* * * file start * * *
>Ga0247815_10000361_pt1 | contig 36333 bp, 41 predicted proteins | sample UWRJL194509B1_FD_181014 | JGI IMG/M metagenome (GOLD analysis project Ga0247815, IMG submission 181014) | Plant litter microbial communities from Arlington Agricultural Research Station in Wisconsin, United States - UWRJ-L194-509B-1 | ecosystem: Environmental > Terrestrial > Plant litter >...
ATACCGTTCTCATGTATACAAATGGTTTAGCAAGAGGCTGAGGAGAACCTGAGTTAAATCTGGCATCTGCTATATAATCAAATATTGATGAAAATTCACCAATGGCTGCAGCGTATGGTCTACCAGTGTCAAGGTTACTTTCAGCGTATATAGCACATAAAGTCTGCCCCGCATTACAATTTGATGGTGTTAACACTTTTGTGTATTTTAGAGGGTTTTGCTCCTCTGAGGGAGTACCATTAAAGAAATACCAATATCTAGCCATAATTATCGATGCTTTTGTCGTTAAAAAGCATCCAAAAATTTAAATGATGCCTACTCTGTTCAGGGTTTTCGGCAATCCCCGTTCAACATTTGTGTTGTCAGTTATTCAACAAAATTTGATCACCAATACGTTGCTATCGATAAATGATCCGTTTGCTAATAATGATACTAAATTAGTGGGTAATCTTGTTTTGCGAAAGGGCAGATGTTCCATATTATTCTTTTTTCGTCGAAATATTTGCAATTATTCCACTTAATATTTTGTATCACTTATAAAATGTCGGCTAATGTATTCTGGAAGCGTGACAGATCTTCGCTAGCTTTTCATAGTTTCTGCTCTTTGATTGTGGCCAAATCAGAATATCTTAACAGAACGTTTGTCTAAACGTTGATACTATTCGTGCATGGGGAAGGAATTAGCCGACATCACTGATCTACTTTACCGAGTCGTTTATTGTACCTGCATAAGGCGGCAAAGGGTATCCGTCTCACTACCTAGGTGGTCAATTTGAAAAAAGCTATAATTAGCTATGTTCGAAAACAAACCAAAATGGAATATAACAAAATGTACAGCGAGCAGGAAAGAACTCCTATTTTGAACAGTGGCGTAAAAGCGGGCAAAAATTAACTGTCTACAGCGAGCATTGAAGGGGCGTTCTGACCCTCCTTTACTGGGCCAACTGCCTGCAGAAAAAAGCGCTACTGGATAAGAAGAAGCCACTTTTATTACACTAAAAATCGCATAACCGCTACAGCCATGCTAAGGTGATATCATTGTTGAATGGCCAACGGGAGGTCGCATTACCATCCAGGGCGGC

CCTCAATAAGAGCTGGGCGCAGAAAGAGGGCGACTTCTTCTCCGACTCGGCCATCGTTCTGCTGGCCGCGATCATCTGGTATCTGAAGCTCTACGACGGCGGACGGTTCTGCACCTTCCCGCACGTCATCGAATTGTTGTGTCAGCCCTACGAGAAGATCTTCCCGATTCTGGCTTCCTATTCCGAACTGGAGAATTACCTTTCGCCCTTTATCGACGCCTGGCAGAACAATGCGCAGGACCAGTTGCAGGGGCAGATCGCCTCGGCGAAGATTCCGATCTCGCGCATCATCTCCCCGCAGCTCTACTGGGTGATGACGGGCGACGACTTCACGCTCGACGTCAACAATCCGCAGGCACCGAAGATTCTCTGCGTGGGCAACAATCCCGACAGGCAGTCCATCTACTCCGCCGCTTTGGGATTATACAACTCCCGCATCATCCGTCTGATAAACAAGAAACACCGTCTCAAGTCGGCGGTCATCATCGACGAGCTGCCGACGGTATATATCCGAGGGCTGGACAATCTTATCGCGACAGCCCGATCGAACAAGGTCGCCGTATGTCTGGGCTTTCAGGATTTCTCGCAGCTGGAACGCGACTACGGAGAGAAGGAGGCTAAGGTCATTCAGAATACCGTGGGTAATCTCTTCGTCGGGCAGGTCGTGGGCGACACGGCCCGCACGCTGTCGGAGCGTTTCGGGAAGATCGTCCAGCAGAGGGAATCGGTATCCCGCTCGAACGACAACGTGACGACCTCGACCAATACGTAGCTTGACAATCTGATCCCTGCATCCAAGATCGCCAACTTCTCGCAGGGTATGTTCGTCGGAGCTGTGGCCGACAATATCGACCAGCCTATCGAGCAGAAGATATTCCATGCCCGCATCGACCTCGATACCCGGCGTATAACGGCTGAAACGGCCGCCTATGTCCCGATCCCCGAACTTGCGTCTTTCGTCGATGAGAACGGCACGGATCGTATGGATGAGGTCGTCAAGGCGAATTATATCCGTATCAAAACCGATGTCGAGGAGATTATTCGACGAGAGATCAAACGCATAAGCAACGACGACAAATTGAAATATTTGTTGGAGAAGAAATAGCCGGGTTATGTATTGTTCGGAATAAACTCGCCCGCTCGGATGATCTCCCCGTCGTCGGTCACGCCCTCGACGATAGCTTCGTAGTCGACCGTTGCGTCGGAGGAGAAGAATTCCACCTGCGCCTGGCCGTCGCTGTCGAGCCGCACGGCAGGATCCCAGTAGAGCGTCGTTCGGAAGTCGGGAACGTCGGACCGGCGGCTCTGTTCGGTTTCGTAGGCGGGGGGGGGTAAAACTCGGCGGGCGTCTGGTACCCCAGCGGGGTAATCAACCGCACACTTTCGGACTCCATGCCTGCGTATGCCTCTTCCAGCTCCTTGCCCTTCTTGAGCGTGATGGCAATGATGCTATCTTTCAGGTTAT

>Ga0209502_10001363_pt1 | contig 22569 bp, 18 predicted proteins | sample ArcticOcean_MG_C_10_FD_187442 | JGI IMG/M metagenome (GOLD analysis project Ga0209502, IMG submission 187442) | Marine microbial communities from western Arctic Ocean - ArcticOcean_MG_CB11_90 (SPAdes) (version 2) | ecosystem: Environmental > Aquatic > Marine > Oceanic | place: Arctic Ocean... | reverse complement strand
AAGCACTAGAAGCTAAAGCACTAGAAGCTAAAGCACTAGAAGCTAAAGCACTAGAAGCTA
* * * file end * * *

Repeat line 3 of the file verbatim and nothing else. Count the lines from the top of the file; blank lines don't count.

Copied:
CCTCAATAAGAGCTGGGCGCAGAAAGAGGGCGACTTCTTCTCCGACTCGGCCATCGTTCTGCTGGCCGCGATCATCTGGTATCTGAAGCTCTACGACGGCGGACGGTTCTGCACCTTCCCGCACGTCATCGAATTGTTGTGTCAGCCCTACGAGAAGATCTTCCCGATTCTGGCTTCCTATTCCGAACTGGAGAATTACCTTTCGCCCTTTATCGACGCCTGGCAGAACAATGCGCAGGACCAGTTGCAGGGGCAGATCGCCTCGGCGAAGATTCCGATCTCGCGCATCATCTCCCCGCAGCTCTACTGGGTGATGACGGGCGACGACTTCACGCTCGACGTCAACAATCCGCAGGCACCGAAGATTCTCTGCGTGGGCAACAATCCCGACAGGCAGTCCATCTACTCCGCCGCTTTGGGATTATACAACTCCCGCATCATCCGTCTGATAAACAAGAAACACCGTCTCAAGTCGGCGGTCATCATCGACGAGCTGCCGACGGTATATATCCGAGGGCTGGACAATCTTATCGCGACAGCCCGATCGAACAAGGTCGCCGTATGTCTGGGCTTTCAGGATTTCTCGCAGCTGGAACGCGACTACGGAGAGAAGGAGGCTAAGGTCATTCAGAATACCGTGGGTAATCTCTTCGTCGGGCAGGTCGTGGGCGACACGGCCCGCACGCTGTCGGAGCGTTTCGGGAAGATCGTCCAGCAGAGGGAATCGGTATCCCGCTCGAACGACAACGTGACGACCTCGACCAATACGTAGCTTGACAATCTGATCCCTGCATCCAAGATCGCCAACTTCTCGCAGGGTATGTTCGTCGGAGCTGTGGCCGACAATATCGACCAGCCTATCGAGCAGAAGATATTCCATGCCCGCATCGACCTCGATACCCGGCGTATAACGGCTGAAACGGCCGCCTATGTCCCGATCCCCGAACTTGCGTCTTTCGTCGATGAGAACGGCACGGATCGTATGGATGAGGTCGTCAAGGCGAATTATATCCGTATCAAAACCGATGTCGAGGAGATTATTCGACGAGAGATCAAACGCATAAGCAACGACGACAAATTGAAATATTTGTTGGAGAAGAAATAGCCGGGTTATGTATTGTTCGGAATAAACTCGCCCGCTCGGATGATCTCCCCGTCGTCGGTCACGCCCTCGACGATAGCTTCGTAGTCGACCGTTGCGTCGGAGGAGAAGAATTCCACCTGCGCCTGGCCGTCGCTGTCGAGCCGCACGGCAGGATCCCAGTAGAGCGTCGTTCGGAAGTCGGGAACGTCGGACCGGCGGCTCTGTTCGGTTTCGTAGGCGGGGGGGGGTAAAACTCGGCGGGCGTCTGGTACCCCAGCGGGGTAATCAACCGCACACTTTCGGACTCCATGCCTGCGTATGCCTCTTCCAGCTCCTTGCCCTTCTTGAGCGTGATGGCAATGATGCTATCTTTCAGGTTAT